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The Luxury of Dirt

Part 2 Project 2002
Jay Gort
Julie Anne Bennett
University of Cambridge Cambridge UK
Caught between the demands of infrastructure and the local, architecture has to span between the extremes of intimacy and collective experience. It is in our evolving public spaces that these juxtapositions are often most harsh
and where innovation is required to establish future strategies.

How can government policy on public open space PPG17 be used to exploit the opportunities of vast infrastructures and large global institutions, negotiating new forms of public space for the Royal London Borough of Kensington and Chelsea?

After exploring ways of using tax legislation to insert a network of public open space into Chelsea’s dense conservation areas, the methodology was reversed and applied to the large, underused open spaces in the north of the borough.

A new park infrastructure transfigures both leisure and worked ground as it connects the new White City retail megacentre to Wormwood Scrubs. This incorporates the Westway through baroque devices and the motif of ‘garden’. The ground thickens and cuts down to locate a ‘local park’ as a market square within a configuration of roadside scale architecture. A hard piece of city is created between the development of an in-town IKEA (re-using an existing warehouse), and its ‘testing Ground’ and new social facilities for the BBC. Through introducing the unique into the topography of the ‘box-standard,’ it is hoped to retain the necessary autonomy of commercial institutions whilst adding a more experimental edge.

Jay Gort
Julie Anne Bennett


Somehow in the Mayor’s rush to promote living in London “The World City”, and the government’s policy to promote re-densifying our cities, not much thought has been given to the provision of amenities beyond the homes themselves. In following through the social impact of this urban intensification, one has to ask where are the new public spaces?

This year the unit has taken on the Royal Borough of Kensington and Chelsea. Residential quarter for the jetset, the Borough offers a super-suburban standard of living. On the other hand, statistically within London the borough offers the least amount of public open space per inhabitant, and conceals extensive deprived areas away from view.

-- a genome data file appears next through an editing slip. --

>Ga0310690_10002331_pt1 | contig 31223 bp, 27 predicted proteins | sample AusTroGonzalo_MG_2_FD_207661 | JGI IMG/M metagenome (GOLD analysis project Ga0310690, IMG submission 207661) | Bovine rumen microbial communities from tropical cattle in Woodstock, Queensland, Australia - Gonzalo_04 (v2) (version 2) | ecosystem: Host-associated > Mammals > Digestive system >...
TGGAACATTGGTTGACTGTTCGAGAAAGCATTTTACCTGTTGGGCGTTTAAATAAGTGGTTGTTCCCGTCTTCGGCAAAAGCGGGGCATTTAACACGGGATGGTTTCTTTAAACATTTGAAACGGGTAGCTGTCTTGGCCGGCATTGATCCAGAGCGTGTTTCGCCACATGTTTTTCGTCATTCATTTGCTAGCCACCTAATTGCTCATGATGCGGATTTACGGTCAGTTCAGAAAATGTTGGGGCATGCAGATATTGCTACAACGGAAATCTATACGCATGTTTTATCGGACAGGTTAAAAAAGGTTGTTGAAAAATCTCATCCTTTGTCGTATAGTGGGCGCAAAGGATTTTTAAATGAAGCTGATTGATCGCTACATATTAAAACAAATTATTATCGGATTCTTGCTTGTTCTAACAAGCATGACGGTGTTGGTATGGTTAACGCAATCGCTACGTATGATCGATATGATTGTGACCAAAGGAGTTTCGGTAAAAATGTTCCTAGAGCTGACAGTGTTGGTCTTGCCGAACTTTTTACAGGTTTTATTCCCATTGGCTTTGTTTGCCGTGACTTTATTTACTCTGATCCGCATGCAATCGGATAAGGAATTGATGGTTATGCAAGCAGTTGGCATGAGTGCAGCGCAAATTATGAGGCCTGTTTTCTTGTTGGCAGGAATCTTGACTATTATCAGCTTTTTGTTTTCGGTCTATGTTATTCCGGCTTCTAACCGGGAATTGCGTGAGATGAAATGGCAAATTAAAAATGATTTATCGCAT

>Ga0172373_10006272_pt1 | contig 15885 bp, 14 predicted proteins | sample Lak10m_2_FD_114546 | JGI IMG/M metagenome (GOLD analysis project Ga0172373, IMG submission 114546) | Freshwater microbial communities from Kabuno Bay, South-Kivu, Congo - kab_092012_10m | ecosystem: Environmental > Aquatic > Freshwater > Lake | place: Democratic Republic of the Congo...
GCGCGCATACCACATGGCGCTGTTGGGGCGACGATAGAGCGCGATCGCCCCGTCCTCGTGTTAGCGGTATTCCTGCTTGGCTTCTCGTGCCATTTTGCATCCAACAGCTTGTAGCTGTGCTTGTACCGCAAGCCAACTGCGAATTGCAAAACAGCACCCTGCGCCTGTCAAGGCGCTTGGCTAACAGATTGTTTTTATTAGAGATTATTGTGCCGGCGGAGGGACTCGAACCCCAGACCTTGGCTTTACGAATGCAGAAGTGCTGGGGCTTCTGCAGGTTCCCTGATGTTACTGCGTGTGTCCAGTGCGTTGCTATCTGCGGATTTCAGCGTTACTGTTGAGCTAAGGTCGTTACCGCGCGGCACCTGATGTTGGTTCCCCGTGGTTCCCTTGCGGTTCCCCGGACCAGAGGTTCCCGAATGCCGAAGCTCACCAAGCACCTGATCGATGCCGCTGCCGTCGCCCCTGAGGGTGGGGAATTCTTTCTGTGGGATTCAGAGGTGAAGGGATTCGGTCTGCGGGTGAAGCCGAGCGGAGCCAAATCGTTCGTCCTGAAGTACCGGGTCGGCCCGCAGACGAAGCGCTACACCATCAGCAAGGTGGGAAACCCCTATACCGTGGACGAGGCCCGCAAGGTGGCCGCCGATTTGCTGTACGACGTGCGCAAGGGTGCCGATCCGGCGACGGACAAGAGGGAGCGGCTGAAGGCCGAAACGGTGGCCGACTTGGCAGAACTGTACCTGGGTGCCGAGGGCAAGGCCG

Continuing the unit’s interest in landscape urbanism, the PPG17 was tested to see whether public space could be reclaimed from the duty-free realm of Kensington and Chelsea to define new sites and provoke radical shifts in social structures. This process questioned the notion that all public open space should be green or indeed open – suggesting instead that by claiming space from unlikely sources benefit could be achieved on a number of levels.

Jay successfully questioned how PPG17 can be used to exploit the opportunities offered by vast infrastructures. By negotiating between autonomous institutions (BBC, IKEA) and topography, public space arose that answered the needs of the local as well as the regional.
A new park infrastructure connects The White City Shopping Centre with its unlikely neighbour, Wormwood Scrubs. Beneath the least fashionable end of the WestWay, a ‘local park’ and buildings on the scale of a roadside architecture meet around a new market square. This combines an Ikea ‘testing ground’ and new social facilities for the BBC, whilst hovering as a new piece of infrastructure, adjacent to the flyover and above, an abstract, at points exclusive landscape.

2002
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